There is plenty of agreement that our democracy isn’t working well. Trust in the operation of our democratic systems, although not in the concepts of democracy, has crashed, as this report from Democracy2025 details. Many social change campaigns include calls for democratic reforms such as banning corporate donations and closing the revolving door between parliamentary offices and lobbyists. Occasionally, disturbingly, at the edges of even progressive movements, voices can be heard calling for the suspension of democracy in order to achieve certain goals.
Should we countenance ditching or suspending democracy? Clearly not. Do we just need to tweak our democratic system to make it work better? Probably not. Or do we need to radically reinvent it?
In one of the further resources below, I argue that our existing democratic systems are fundamentally incapable of tackling the immense and interconnected crisis we face, because they are built on the foundations of anti-ecological thinking that have led us to this point. What’s more, these systems are spectacularly ill-suited to enabling our survival in the far harsher world they have created.
In this context, if we continue to organise around demanding changes from governments we know will not act, we are doomed to fail, and we are abdicating our own true democratic power. But the answer is not to abandon democracy – the answer is more democracy. I suggest that we should acknowledge the failure of our fatally flawed system and take this recognition as a liberating opportunity to reinvent our democracies around ecological thinking.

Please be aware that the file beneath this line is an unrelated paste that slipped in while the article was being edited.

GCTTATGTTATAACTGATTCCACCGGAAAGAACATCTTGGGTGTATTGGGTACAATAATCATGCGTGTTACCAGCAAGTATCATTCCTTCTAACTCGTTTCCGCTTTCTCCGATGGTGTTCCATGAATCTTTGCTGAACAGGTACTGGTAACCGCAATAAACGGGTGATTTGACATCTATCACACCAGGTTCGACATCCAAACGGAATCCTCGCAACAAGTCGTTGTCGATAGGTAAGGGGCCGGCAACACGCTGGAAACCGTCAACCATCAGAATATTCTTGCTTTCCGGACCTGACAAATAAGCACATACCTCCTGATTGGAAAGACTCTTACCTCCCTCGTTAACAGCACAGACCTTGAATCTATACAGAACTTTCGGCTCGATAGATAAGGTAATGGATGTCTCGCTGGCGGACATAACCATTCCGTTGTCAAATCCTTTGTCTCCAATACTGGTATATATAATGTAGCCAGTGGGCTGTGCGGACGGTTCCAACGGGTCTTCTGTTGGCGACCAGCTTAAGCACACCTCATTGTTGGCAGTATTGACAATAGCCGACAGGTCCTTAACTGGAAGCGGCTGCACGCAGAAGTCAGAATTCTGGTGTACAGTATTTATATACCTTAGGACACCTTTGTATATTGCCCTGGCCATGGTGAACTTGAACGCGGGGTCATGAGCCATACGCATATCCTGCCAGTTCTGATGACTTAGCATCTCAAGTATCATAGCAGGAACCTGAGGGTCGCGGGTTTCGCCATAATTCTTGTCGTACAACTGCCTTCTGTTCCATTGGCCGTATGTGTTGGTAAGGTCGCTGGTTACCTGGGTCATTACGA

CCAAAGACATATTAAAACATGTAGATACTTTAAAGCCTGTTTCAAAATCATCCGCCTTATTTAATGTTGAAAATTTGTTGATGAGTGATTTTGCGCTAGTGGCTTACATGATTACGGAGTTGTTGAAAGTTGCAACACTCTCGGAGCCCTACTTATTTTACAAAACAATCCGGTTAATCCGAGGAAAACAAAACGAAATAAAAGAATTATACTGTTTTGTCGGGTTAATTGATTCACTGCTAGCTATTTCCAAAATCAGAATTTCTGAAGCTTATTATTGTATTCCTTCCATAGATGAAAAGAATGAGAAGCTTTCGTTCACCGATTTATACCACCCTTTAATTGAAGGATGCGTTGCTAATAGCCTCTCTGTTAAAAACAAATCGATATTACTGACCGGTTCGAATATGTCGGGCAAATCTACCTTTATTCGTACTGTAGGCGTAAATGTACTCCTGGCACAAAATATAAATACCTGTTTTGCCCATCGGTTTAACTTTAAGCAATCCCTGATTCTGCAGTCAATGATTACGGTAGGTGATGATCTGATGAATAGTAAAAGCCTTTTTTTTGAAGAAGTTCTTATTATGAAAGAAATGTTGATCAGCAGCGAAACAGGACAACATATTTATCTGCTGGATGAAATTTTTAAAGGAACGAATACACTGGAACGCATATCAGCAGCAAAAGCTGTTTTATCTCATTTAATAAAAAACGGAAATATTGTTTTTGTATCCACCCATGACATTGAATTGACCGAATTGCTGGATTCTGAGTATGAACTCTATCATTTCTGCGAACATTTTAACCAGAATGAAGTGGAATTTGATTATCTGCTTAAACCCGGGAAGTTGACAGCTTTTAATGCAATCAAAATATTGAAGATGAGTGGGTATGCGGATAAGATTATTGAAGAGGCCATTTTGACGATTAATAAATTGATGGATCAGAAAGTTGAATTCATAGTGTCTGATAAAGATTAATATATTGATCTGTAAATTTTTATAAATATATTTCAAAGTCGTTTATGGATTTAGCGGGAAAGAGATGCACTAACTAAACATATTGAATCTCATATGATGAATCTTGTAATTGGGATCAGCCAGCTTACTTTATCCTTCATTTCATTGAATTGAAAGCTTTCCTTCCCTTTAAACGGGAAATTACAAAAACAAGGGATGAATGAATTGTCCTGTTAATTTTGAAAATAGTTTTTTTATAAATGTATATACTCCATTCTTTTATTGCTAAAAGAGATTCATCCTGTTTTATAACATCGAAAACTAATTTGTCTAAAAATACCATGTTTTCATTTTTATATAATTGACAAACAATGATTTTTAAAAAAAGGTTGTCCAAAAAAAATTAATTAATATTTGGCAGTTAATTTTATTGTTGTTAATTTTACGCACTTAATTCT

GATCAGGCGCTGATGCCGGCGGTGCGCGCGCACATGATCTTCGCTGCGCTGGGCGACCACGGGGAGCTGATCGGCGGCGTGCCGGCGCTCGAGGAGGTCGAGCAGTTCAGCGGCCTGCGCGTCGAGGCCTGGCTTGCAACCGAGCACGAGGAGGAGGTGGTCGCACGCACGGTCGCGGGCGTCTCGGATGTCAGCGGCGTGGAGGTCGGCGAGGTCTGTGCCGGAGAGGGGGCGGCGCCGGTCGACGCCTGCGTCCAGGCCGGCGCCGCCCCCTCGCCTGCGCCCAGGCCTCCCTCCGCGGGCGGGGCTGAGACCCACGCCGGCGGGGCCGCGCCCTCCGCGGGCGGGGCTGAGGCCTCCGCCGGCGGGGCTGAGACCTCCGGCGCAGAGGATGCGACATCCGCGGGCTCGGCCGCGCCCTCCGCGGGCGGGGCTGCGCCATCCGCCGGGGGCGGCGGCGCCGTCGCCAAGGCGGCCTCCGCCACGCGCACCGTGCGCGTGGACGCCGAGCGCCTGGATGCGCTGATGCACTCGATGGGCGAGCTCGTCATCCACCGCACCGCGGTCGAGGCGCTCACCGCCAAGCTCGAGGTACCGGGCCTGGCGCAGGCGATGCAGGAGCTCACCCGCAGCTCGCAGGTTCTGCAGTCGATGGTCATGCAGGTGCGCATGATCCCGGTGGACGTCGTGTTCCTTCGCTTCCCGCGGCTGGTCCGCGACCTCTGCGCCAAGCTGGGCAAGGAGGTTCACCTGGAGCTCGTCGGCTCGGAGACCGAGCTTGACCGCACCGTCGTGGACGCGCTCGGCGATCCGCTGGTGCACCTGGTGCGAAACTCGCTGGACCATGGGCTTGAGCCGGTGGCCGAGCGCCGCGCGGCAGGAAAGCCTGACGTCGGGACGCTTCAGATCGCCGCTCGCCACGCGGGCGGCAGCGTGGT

The readings explore key strands in radical democratic thought. They look at models for deep democracy from Elinor Ostrom’s theory of the Commons and Murray Bookchin’s Libertarian Municipalism, both and all echoing ideas in Indigenous Democracy.
Explore as much or as little as you like and have time for, and then discuss the ideas with an open mind. That’s democracy.
Main discussion-starter: Libertarian Municipalism & Murray Bookchin’s Legacy
Murray Bookchin was a social theorist and political philosopher who, disenchanted with mainstream left, socialist and anarchist thinking and practice, developed a model variously referred to as Communalism, Libertarian Municipalism, or social ecology. This interview with Bookchin’s daughter, Debbie Bookchin in the Green European Journal is an easy introduction to his key ideas.
Municipalism allows people to actually practice politics as it should be: an art in which every interested member of a community participates in the governing of the community. – Debbie Bookchin
Read Libertarian Municipalism & Murray Bookchin’s Legacy.
The End of the World As We Know It
In this easy to read essay Tim Hollo explores ideas of ecological democracy based on the thinking of Ostrom, Bookchin and others in the context of the recent bushfires. Read The End of the World As We Know It.
Politics is not a simple matter of left and right. At a minimum, it can be expanded to a grid which maps an axis of collective to competitive economic organising and an axis of libertarian to authoritarian social organising. The Political Compass tool is one way of looking at that. Take the Political Compass test to see where you stand.
Radical Democracy and Left Populism